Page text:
8.30 ± 5.57

1.00 [0.97–1.04]

1.00 [0.95–1.03]

 Cluster area

  Cluster I

249

22 (8.84)

Ref.

Ref.

  Cluster II

277

23 (8.30)

0.93 [0.51–1.72]

0.96 [0.52–1.77]

Myanmar side

 Duration

  Dry season

 

1.49 ± 4.06

1.07 [1.01–1.13]

1.11 [1.03–1.17]

  Wet season

 

2.07 ± 5.49

0.99 [0.94–1.05]

0.95 [0.88–1.02]

 Cluster area

  Cluster I

249

22 (8.84)

Ref.

Ref.

  Cluster II

277

23 (8.30)

0.93 [0.51–1.72]

1.08 [0.54–2.14]

Visiting place

Forests

 Duration

  Dry season

 

5.28 ± 6.87

1.06 [1.02–1.10]

1.08 [1.03–1.13]

  Wet season

 

7.20 ± 8.75

1.00 [0.96–1.03]

0.96 [0.92–1.01]

 Cluster area

  Cluster I

249

22 (8.84)

Ref.

Ref.

  Cluster II

277

23 (8.30)

0.93 [0.51–1.72]

0.95 [0.50–1.80]

Other villages

 Duration

  Dry season

 

3.23 ± 5.25

1.03 [0.98–1.08]

1.03 [0.98–1.09]

  Wet season

 

3.17 ± 5.83

1.01 [0.96–1.06]

0.99 [0.94–1.05]

 Cluster area

  Cluster I

249

22 (8.84)

Ref.

Ref.

  Cluster II

277

23 (8.30)

0.93 [0.51–1.72]

0.96 [0.52–1.78]

Type of trip

Overnight

 Duration

  Dry season

 

1.25 ± 3.10

1.08 [1.01–1.16]

1.10 [1.02–1.19]

  Wet season

 

1.27 ± 4.20

0.99 [0.91–1.07]

0.96 [0.88–1.05]

 Cluster area

  Cluster I

249

22 (8.84)

Ref.

Ref.

  Cluster II

277

23 (8.30)

0.93 [0.51–1.72]

0.90 [0.48–1.67]

Daytrip

 Duration

  Dry season

 

7.25 ± 7.55

1.05 [1.01–1.09]

1.06 [1.02–1.11]

  Wet season

 

9.10 ± 8.81

1.00 [0.97–1.04]

0.98 [0.94–1.02]

 Cluster area

  Cluster I

249

22 (8.84)

Ref.

Ref.

  Cluster II

277

23 (8.30)

0.93 [0.51–1.72]

1.06 [0.55–2.02]

Associations between individual- and household-characteristics and SRM

There were 45 participants who reported having confirmed malaria infection(s) within the last year (see Additional file 2 for individual characteristics by study village). The majority of SRM were among participants aged 20 to 39 (42.22%), females (51.11%), those with no education (55.56%), who were not literate in Thai (73.33%), with forest-related occupations (64.44%), and with monthly income < 5000 THB (91.11%). Individuals living in houses with elevated floors (e.g. on stilts, see in Fig. 7) (0.27 [0.08–0.88]) and houses which received IRS in the last year (0.32 [0.11–0.92]) were less likely to report malaria infections (Table 3).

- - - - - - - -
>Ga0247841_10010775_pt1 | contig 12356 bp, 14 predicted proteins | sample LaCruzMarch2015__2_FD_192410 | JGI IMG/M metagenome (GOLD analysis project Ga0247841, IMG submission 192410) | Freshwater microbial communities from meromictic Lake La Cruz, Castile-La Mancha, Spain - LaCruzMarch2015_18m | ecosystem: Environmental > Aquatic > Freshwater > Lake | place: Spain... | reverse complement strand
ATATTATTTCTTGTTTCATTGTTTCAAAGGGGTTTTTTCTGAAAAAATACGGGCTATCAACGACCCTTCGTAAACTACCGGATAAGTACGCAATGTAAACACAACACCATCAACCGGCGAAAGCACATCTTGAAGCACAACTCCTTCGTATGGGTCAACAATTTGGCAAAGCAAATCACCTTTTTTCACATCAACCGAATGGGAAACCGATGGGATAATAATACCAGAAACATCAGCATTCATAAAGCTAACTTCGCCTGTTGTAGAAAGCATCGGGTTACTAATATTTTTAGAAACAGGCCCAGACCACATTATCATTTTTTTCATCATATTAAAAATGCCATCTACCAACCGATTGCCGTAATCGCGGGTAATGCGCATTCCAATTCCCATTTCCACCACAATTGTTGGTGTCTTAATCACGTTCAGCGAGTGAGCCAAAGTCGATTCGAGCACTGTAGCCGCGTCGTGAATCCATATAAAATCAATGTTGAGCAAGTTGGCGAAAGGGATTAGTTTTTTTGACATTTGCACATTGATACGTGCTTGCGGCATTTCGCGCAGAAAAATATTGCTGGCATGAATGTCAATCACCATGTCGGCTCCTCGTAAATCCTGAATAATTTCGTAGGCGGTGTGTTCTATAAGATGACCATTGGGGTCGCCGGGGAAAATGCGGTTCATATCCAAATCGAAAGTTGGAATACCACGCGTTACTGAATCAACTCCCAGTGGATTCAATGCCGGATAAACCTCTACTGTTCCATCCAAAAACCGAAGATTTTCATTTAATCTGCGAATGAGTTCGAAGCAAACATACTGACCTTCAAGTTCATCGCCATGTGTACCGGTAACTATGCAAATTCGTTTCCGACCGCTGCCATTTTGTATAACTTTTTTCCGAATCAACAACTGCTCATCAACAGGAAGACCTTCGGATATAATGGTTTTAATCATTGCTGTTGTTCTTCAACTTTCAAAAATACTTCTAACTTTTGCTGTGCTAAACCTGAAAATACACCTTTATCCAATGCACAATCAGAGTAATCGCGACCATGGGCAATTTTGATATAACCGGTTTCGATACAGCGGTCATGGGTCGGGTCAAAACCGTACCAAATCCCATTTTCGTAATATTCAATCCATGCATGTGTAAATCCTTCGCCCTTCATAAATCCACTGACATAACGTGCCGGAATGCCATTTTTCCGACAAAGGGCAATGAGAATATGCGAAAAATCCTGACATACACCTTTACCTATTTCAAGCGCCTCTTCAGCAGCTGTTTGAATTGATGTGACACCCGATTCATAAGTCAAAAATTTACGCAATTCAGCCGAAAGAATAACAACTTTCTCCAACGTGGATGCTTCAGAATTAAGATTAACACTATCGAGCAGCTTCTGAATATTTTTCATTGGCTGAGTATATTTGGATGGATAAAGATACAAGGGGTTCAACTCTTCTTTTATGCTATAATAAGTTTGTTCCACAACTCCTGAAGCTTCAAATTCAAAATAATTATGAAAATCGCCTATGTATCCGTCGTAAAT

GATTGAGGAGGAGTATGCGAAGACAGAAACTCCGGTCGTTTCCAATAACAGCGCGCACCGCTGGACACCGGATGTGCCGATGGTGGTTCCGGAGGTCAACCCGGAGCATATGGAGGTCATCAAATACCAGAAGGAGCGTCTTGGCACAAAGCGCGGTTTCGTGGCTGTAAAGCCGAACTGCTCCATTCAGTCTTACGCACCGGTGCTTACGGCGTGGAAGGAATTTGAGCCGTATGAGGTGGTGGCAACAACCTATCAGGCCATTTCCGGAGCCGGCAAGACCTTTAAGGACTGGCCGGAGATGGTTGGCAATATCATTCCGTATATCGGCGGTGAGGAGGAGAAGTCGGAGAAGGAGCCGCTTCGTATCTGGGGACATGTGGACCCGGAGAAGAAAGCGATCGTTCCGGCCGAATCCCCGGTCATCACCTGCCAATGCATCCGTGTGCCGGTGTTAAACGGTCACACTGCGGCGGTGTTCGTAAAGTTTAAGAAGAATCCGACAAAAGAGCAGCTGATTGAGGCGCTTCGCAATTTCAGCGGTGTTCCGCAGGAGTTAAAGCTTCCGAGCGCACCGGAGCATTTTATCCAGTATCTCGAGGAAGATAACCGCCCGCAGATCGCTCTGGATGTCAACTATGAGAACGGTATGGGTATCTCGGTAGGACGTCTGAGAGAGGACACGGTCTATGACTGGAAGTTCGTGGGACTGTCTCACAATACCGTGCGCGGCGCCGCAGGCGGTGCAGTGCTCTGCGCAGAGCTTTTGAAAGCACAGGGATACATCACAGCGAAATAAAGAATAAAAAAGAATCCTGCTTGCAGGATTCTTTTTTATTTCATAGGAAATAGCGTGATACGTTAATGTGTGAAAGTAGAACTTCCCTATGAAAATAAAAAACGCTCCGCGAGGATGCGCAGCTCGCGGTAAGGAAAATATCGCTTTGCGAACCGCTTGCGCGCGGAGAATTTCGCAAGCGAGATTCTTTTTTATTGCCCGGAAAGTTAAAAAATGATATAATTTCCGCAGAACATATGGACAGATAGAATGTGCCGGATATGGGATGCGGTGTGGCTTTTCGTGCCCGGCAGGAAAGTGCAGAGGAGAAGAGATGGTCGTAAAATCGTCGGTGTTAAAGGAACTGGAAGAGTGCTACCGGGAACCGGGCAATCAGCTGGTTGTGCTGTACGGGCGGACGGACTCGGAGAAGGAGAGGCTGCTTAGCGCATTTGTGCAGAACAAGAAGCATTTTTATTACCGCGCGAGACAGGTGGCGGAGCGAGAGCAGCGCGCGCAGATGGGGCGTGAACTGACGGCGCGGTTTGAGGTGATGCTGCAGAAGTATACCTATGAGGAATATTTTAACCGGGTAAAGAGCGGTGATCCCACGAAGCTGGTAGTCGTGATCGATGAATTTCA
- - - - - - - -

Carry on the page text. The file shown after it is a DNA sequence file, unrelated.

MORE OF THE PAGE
Fig. 7
Fig. 7

Example of elevated housing in study villages

Table 3

Associations between individual and household characteristics and SRM

Characteristics

n

SRM (%)

OR [95% CI]

AOR [95% CI]

Individual level

 Age

  \(\overline{x}\) ± SD

40.10 ± 14.79

0.97 [0.95–0.99]

0.95 [0.88–1.01]

  < 20

44

10 (22.73)

Ref.

Ref.

  20–39

214

19 (8.88)

0.33 [0.14–0.77]

0.49 [0.11–2.06]

  40–59

212

12 (5.66)

0.20 [0.08–0.51]

0.71 [0.06–8.31]

  ≥ 60

56

4 (7.14)

0.26 [0.08–0.90]

2.11 [0.06–76.44]

 Gender

  Female

318

23 (7.23)

Ref.

Ref.

  Male

208

22 (10.58)

1.52 [0.82–2.80]

1.35 [0.66–2.76]

 Educational level

  Never

329

25 (7.60)

Ref.

Ref.

  Primary school

140

16 (11.43)

1.57 [0.81–3.04]

1.41 [0.49–4.07]

  High school or above

57

4 (7.02)

0.31 [0.31–2.74]

1.02 [0.21–4.91]

 Thai literacy (4 skills)

  No

381

33 (8.66)

Ref.

Ref.

  Yes

145

12 (8.28)

1.05 [0.53–2.10]

0.47 [0.16–1.44]

 Occupation

  Non-related forest

196

16 (8.16)

Ref.

Ref.

  Related forest

330